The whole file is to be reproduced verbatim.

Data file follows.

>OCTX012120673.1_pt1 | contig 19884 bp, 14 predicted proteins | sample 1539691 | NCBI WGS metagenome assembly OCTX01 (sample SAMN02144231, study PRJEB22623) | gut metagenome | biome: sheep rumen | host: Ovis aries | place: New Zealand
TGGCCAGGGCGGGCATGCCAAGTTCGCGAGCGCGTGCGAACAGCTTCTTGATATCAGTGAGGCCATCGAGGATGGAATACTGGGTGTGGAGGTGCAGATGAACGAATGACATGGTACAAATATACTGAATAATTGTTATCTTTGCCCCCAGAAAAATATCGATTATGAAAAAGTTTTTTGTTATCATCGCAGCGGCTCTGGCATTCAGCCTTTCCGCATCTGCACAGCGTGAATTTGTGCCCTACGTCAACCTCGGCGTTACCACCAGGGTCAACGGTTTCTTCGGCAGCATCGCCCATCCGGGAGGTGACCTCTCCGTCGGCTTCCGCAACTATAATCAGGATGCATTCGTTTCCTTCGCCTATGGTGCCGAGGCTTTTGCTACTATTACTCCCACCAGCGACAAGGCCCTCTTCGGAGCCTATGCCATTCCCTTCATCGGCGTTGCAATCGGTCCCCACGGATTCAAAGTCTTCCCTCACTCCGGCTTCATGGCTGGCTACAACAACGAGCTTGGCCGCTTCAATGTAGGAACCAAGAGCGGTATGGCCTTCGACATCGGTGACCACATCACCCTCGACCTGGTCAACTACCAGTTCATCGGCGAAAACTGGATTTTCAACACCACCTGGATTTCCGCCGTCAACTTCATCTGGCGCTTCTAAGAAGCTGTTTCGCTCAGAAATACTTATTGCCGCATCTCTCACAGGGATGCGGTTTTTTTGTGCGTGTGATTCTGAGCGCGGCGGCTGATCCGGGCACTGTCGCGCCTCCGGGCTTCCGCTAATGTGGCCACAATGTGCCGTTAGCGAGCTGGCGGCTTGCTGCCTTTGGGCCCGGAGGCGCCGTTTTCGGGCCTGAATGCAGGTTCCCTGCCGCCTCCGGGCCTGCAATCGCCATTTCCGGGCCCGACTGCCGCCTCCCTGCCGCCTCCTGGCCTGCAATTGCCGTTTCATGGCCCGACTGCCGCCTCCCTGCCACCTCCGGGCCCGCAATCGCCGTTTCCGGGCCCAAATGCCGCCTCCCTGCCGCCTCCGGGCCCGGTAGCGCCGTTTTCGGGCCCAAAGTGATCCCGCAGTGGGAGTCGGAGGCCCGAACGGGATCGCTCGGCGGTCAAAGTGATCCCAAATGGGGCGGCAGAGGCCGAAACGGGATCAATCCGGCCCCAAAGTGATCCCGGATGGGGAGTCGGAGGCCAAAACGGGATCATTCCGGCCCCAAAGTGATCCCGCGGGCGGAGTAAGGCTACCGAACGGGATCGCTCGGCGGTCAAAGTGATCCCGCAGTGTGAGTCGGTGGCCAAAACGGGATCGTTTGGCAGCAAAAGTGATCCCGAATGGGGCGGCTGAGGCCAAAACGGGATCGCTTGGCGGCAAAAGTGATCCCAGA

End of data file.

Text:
>OCTX012120673.1_pt1 | contig 19884 bp, 14 predicted proteins | sample 1539691 | NCBI WGS metagenome assembly OCTX01 (sample SAMN02144231, study PRJEB22623) | gut metagenome | biome: sheep rumen | host: Ovis aries | place: New Zealand
TGGCCAGGGCGGGCATGCCAAGTTCGCGAGCGCGTGCGAACAGCTTCTTGATATCAGTGAGGCCATCGAGGATGGAATACTGGGTGTGGAGGTGCAGATGAACGAATGACATGGTACAAATATACTGAATAATTGTTATCTTTGCCCCCAGAAAAATATCGATTATGAAAAAGTTTTTTGTTATCATCGCAGCGGCTCTGGCATTCAGCCTTTCCGCATCTGCACAGCGTGAATTTGTGCCCTACGTCAACCTCGGCGTTACCACCAGGGTCAACGGTTTCTTCGGCAGCATCGCCCATCCGGGAGGTGACCTCTCCGTCGGCTTCCGCAACTATAATCAGGATGCATTCGTTTCCTTCGCCTATGGTGCCGAGGCTTTTGCTACTATTACTCCCACCAGCGACAAGGCCCTCTTCGGAGCCTATGCCATTCCCTTCATCGGCGTTGCAATCGGTCCCCACGGATTCAAAGTCTTCCCTCACTCCGGCTTCATGGCTGGCTACAACAACGAGCTTGGCCGCTTCAATGTAGGAACCAAGAGCGGTATGGCCTTCGACATCGGTGACCACATCACCCTCGACCTGGTCAACTACCAGTTCATCGGCGAAAACTGGATTTTCAACACCACCTGGATTTCCGCCGTCAACTTCATCTGGCGCTTCTAAGAAGCTGTTTCGCTCAGAAATACTTATTGCCGCATCTCTCACAGGGATGCGGTTTTTTTGTGCGTGTGATTCTGAGCGCGGCGGCTGATCCGGGCACTGTCGCGCCTCCGGGCTTCCGCTAATGTGGCCACAATGTGCCGTTAGCGAGCTGGCGGCTTGCTGCCTTTGGGCCCGGAGGCGCCGTTTTCGGGCCTGAATGCAGGTTCCCTGCCGCCTCCGGGCCTGCAATCGCCATTTCCGGGCCCGACTGCCGCCTCCCTGCCGCCTCCTGGCCTGCAATTGCCGTTTCATGGCCCGACTGCCGCCTCCCTGCCACCTCCGGGCCCGCAATCGCCGTTTCCGGGCCCAAATGCCGCCTCCCTGCCGCCTCCGGGCCCGGTAGCGCCGTTTTCGGGCCCAAAGTGATCCCGCAGTGGGAGTCGGAGGCCCGAACGGGATCGCTCGGCGGTCAAAGTGATCCCAAATGGGGCGGCAGAGGCCGAAACGGGATCAATCCGGCCCCAAAGTGATCCCGGATGGGGAGTCGGAGGCCAAAACGGGATCATTCCGGCCCCAAAGTGATCCCGCGGGCGGAGTAAGGCTACCGAACGGGATCGCTCGGCGGTCAAAGTGATCCCGCAGTGTGAGTCGGTGGCCAAAACGGGATCGTTTGGCAGCAAAAGTGATCCCGAATGGGGCGGCTGAGGCCAAAACGGGATCGCTTGGCGGCAAAAGTGATCCCAGA